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Thursday, 15 December 1983
Page: 3929

Senator CRICHTON-BROWNE(7.05) —Mr Chairman, I will be brief.

Senator Cook —Heaven save us.

Senator CRICHTON-BROWNE —If Government senators had been a little more patient, a little more alert and on the ball they would not be in the trouble that they are in now, least of all the Attorney-General (Senator Gareth Evans). This Bill has been sitting in this chamber since August of this year-

Senator Macklin —May.

Senator CRICHTON-BROWNE —Since May, that is right. It was not as though this amendment was sitting here as some sort of ambush waiting to knock over the Government. This amendment was conceived very recently when the Government announced its intention to fund only one side of the case. The Attorney-General talks about his department doing everything instantly. If it had done everything instantly on this occasion we would not have this amendment. This amendment was conceived ten minutes before this Bill was due to come on.

Senator Robert Ray —You have done your homework.

Senator CRICHTON-BROWNE —He is damned right I have. My original amendment was to fund both sides. Surely it is impertinent and arrogant for the Government to presume that money ought to be spent on only one side of the argument. Surely if $1.25m were to be spent on the Yes case, the Yes case would be reasonably presented. Surely if $1.25m were to be spent on the No case, that position would be clearly understood. The Attorney-General suggests that most people in Australia are shrouded in darkness and ignorance and unaware of the arguments, and that that is why they tend to vote no. But to allocate money to both sides would have enlightened those people. They would have been in a position to make a judgment. But that was not to be the case. The Attorney-General wanted to ensure that the No case was submerged and smothered, that the Yes case was put and the No case censored, and that the media would not be able to-

Senator Gareth Evans —Were Joh and Gray going to spend it evenhandedly?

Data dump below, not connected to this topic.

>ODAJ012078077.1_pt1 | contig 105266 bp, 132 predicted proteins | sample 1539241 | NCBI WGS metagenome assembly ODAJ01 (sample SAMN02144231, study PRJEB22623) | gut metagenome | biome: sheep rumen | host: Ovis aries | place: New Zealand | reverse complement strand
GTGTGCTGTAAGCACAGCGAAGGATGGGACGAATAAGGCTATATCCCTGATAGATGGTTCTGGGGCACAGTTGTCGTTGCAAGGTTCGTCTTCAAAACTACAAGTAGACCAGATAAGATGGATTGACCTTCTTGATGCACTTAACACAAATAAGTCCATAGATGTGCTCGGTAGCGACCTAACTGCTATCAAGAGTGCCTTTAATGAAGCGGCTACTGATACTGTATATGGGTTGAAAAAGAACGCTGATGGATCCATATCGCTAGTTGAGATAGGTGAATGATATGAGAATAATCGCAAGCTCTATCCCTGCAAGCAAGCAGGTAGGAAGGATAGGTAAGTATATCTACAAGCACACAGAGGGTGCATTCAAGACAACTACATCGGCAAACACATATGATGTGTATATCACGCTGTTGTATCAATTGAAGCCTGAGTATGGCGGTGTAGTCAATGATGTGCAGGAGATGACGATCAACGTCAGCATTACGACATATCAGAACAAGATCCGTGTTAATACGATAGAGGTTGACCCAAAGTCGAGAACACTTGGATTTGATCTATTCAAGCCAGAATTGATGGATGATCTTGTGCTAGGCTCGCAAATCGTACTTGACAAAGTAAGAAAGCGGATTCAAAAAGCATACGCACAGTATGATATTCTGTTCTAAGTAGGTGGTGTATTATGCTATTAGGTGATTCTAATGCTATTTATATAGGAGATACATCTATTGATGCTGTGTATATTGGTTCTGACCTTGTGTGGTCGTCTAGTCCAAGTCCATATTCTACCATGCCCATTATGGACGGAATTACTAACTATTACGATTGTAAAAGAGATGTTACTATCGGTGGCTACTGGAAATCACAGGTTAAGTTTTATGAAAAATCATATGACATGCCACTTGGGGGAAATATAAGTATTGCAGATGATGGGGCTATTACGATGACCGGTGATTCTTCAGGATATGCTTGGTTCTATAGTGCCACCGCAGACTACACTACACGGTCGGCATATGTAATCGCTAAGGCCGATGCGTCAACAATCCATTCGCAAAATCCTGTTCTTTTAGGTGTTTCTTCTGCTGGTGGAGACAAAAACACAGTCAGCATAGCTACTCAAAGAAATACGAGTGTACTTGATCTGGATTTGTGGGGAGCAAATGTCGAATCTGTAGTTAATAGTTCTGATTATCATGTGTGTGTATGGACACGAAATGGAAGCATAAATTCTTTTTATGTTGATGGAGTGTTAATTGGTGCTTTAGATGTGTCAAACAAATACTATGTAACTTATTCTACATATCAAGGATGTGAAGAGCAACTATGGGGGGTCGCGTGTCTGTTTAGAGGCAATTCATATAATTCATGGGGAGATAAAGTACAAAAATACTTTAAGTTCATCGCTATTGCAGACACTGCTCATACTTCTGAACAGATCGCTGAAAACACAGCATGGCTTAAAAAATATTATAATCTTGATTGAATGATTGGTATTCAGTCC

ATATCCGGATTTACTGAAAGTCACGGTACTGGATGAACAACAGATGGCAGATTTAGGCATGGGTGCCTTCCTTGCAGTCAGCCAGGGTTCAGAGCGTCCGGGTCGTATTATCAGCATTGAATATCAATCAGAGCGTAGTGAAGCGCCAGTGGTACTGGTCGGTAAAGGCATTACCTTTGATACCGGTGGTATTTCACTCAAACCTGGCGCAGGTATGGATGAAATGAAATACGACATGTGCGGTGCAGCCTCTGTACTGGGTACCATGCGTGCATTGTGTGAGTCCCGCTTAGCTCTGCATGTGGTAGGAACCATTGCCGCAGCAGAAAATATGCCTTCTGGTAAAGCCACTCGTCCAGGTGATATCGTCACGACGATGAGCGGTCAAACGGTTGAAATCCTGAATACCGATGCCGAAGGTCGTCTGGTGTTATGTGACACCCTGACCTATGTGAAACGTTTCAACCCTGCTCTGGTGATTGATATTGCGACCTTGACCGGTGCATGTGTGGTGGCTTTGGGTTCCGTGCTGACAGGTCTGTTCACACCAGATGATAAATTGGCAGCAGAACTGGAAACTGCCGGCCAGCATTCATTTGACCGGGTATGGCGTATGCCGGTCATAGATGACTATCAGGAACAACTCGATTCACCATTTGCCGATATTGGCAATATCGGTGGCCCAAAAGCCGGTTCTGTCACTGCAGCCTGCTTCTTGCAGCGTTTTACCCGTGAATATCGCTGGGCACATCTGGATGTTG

Senator CRICHTON-BROWNE —They represent presumably the view of their States and their States invariably have voted against such proposals. If members of the community by and large in the smaller outlying States vote no, it is because they feel comfortable with the Constitution as it is. They do not have this blind passion to change the Constitution for the sake of change. They are not dedicated to having a new constitution by 1988. They feel comfortable with it as it is. I do not believe that the No case necessarily starts in front. If it does , it is because people tend to be suspicious of politicians and wonder why they want change. It is not without significance to note that it is Western Australia , Tasmania and Queensland that vote no to most proposals because most proposals seek to reduce the power of the Senate and of the smaller States, and these people understand that, which is why they vote no. I think it reasonable and sensible for the Attorney-General to agree to equal funding.

Senator Gareth Evans —You have got it, to the tune of $2.5m.

Senator CRICHTON-BROWNE —Oh, come on! The Attorney-General admits that people do not read the small print. Why does he need money if he believes that they can get all the arguments out of the letter box? He knows that they cannot. He wants to distort the argument by having $1.25m spent on the Yes case to smother and submerge the No case. I put it to him that it would have been a much more sensible compromise if he had agreed to fund both sides equally. My original proposition was that we should have equal funding. But no, the Attorney-General could not have that. The fall back position that others agreed with was that there be no money. As a result of his incapacity to compromise, he has no referendums.